I don’t seek stuff out – it finds me. In fact, I don’t even think about hunting for curbside treasures, that is, until I actually see them.
I don’t consciously look forward to Sunday and Monday walks to search for something awesome.
I walk because I want to walk; I feel great after I have walked – this is my true addiction now, not because I want more stuff.
I go to the Goodwill or Salvation Army for my stuff fix.
Admittedly, some of the stuff I drag home is iffy; more than once I have had to re-toss things away, and I do have a tendency toward hoarding.
Let’s just get this reality out there, something to be examined in another chapter, for there is a relationship between weight gain and hoarding.
For now, this chair was perfection, The Holy Grail of all chairs.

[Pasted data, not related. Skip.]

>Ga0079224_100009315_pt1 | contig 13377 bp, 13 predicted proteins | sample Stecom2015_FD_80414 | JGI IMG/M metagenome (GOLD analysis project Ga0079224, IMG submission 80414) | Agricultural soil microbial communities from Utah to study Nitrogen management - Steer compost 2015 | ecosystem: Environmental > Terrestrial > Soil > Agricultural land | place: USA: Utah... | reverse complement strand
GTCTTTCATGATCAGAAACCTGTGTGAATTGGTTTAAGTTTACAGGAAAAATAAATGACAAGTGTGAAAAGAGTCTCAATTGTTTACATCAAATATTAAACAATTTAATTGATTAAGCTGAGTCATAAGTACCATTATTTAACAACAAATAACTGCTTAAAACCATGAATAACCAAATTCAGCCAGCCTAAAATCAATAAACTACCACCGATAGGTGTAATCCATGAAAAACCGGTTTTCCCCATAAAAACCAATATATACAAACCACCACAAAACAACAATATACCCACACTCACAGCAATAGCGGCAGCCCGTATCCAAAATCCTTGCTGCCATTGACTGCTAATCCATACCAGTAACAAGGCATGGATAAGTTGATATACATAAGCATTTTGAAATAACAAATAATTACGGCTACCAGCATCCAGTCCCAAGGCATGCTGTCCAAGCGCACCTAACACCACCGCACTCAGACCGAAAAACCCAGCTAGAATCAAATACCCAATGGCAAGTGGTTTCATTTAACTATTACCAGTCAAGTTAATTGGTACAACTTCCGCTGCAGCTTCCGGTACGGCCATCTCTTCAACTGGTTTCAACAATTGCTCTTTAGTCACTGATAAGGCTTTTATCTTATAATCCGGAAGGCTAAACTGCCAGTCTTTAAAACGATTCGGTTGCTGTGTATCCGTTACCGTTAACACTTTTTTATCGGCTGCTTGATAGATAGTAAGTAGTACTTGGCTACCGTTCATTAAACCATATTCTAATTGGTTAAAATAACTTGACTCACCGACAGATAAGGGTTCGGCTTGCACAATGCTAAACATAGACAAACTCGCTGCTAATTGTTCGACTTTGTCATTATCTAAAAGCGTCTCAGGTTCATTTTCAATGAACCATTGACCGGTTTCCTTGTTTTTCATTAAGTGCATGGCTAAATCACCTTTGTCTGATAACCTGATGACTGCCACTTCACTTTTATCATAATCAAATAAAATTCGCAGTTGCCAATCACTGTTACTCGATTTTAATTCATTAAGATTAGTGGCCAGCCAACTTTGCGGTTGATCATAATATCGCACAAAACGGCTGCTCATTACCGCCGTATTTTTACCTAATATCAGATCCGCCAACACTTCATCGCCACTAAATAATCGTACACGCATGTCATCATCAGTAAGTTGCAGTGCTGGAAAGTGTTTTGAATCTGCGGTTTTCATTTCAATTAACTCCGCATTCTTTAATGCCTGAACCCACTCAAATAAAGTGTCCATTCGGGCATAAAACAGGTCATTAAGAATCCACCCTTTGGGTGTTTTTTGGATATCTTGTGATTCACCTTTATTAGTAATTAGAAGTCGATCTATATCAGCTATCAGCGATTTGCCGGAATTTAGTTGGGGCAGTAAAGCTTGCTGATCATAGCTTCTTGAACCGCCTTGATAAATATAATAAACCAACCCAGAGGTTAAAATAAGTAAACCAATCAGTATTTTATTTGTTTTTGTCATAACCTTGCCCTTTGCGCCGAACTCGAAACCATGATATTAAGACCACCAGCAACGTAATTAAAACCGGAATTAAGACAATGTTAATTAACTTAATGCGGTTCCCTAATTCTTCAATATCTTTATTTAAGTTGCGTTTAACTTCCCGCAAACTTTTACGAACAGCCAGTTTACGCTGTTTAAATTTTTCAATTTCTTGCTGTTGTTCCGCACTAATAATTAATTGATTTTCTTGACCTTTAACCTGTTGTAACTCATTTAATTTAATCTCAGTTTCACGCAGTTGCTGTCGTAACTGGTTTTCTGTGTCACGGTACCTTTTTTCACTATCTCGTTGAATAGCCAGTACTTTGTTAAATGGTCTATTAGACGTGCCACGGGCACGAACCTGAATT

Is it possible to experience Two Holy Grails within a 24-hour period?
At what point does A Holy Grail become an ordinary discovery?
That would be like winning two 300-million-dollar lotteries in two days – not likely, but possible.
Anyway, I felt as though I had just won two lotteries…
After dropping off the chair, I resumed my walk; I would now have to hustle to fit everything in.
I glanced at my phone; this minor detour had taken all of seven minutes, so I relaxed my gait a bit.
On foot, I often run into my neighbors and their dogs – it’s the social and fun aspect of my walks.
On this day, I stopped to pet a cute part Boston terrier and greet his owner. We chatted for a bit and we started back on our separate ways. She stopped, and over her shoulder, said, “I just wanted to tell you that you look terrific. How much have you lost?”
I told her 66 pounds.
She asked if I was just walking it off.
I said “no” – I was doing Weight Watchers as well.
“Ah,” she said, as if that explained everything. “It’s been great seeing how you have changed over the past year.”
I was a bit surprised to find out that at least one person in my neighborhood has been tracking my progress – not that I would expect a stranger to care deeply about my journey.
We chatted some more about weight loss and dieting in general and then waved our goodbyes.